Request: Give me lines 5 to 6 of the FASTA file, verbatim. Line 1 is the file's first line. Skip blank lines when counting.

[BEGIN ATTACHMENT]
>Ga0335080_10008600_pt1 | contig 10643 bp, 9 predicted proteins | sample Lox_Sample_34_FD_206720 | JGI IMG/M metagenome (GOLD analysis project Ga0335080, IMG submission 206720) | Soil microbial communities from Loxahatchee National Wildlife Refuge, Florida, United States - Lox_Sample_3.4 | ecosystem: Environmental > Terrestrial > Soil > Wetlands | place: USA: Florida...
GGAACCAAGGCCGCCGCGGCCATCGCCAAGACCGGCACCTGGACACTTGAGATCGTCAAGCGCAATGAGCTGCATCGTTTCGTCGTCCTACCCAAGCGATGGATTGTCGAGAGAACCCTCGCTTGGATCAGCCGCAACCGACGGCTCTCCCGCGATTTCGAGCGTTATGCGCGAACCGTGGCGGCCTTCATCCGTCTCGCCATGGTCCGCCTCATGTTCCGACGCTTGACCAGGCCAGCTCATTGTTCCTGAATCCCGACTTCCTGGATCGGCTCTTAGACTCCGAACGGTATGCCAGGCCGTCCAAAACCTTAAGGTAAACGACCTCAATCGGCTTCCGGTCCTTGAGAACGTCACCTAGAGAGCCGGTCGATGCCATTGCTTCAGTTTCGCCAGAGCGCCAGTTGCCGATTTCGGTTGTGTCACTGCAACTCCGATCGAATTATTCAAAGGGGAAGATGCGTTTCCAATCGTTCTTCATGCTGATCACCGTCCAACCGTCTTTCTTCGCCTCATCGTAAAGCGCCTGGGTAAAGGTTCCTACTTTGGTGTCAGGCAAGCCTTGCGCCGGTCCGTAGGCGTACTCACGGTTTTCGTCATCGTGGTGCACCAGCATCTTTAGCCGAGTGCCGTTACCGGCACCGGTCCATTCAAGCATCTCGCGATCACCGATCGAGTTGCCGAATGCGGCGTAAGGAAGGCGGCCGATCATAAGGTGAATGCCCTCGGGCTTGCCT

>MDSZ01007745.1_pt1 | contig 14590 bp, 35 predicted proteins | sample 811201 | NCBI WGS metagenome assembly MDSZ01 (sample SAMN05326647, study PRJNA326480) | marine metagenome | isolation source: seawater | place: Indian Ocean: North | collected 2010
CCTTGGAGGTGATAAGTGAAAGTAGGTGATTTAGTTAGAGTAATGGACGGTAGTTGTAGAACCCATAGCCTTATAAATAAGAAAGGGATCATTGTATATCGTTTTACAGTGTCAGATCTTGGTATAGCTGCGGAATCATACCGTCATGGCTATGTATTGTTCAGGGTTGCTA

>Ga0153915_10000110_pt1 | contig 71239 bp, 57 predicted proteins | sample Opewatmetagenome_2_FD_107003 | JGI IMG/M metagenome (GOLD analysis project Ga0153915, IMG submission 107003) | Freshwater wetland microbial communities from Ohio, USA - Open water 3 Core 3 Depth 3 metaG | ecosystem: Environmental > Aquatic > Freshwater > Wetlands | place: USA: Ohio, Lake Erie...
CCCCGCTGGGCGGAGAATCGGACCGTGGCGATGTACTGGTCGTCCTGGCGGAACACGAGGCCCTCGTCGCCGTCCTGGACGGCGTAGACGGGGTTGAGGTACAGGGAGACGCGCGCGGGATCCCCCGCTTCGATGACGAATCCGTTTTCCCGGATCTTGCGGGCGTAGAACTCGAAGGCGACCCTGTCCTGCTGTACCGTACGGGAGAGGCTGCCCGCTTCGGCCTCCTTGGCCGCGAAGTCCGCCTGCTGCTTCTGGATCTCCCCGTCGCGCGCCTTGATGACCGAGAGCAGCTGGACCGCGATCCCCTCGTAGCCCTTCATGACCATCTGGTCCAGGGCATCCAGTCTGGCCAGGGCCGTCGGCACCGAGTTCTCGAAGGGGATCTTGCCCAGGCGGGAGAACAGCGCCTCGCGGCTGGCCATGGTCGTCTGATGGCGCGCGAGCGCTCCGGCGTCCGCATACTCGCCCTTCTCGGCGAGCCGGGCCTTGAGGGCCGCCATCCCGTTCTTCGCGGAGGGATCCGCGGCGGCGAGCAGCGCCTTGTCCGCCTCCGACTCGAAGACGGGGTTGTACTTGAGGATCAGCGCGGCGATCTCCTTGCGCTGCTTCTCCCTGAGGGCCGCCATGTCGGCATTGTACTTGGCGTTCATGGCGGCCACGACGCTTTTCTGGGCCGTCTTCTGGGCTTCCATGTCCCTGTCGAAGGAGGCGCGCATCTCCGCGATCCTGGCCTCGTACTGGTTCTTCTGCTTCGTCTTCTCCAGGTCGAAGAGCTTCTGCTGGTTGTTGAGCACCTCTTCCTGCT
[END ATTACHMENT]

>Ga0153915_10000110_pt1 | contig 71239 bp, 57 predicted proteins | sample Opewatmetagenome_2_FD_107003 | JGI IMG/M metagenome (GOLD analysis project Ga0153915, IMG submission 107003) | Freshwater wetland microbial communities from Ohio, USA - Open water 3 Core 3 Depth 3 metaG | ecosystem: Environmental > Aquatic > Freshwater > Wetlands | place: USA: Ohio, Lake Erie...
CCCCGCTGGGCGGAGAATCGGACCGTGGCGATGTACTGGTCGTCCTGGCGGAACACGAGGCCCTCGTCGCCGTCCTGGACGGCGTAGACGGGGTTGAGGTACAGGGAGACGCGCGCGGGATCCCCCGCTTCGATGACGAATCCGTTTTCCCGGATCTTGCGGGCGTAGAACTCGAAGGCGACCCTGTCCTGCTGTACCGTACGGGAGAGGCTGCCCGCTTCGGCCTCCTTGGCCGCGAAGTCCGCCTGCTGCTTCTGGATCTCCCCGTCGCGCGCCTTGATGACCGAGAGCAGCTGGACCGCGATCCCCTCGTAGCCCTTCATGACCATCTGGTCCAGGGCATCCAGTCTGGCCAGGGCCGTCGGCACCGAGTTCTCGAAGGGGATCTTGCCCAGGCGGGAGAACAGCGCCTCGCGGCTGGCCATGGTCGTCTGATGGCGCGCGAGCGCTCCGGCGTCCGCATACTCGCCCTTCTCGGCGAGCCGGGCCTTGAGGGCCGCCATCCCGTTCTTCGCGGAGGGATCCGCGGCGGCGAGCAGCGCCTTGTCCGCCTCCGACTCGAAGACGGGGTTGTACTTGAGGATCAGCGCGGCGATCTCCTTGCGCTGCTTCTCCCTGAGGGCCGCCATGTCGGCATTGTACTTGGCGTTCATGGCGGCCACGACGCTTTTCTGGGCCGTCTTCTGGGCTTCCATGTCCCTGTCGAAGGAGGCGCGCATCTCCGCGATCCTGGCCTCGTACTGGTTCTTCTGCTTCGTCTTCTCCAGGTCGAAGAGCTTCTGCTGGTTGTTGAGCACCTCTTCCTGCT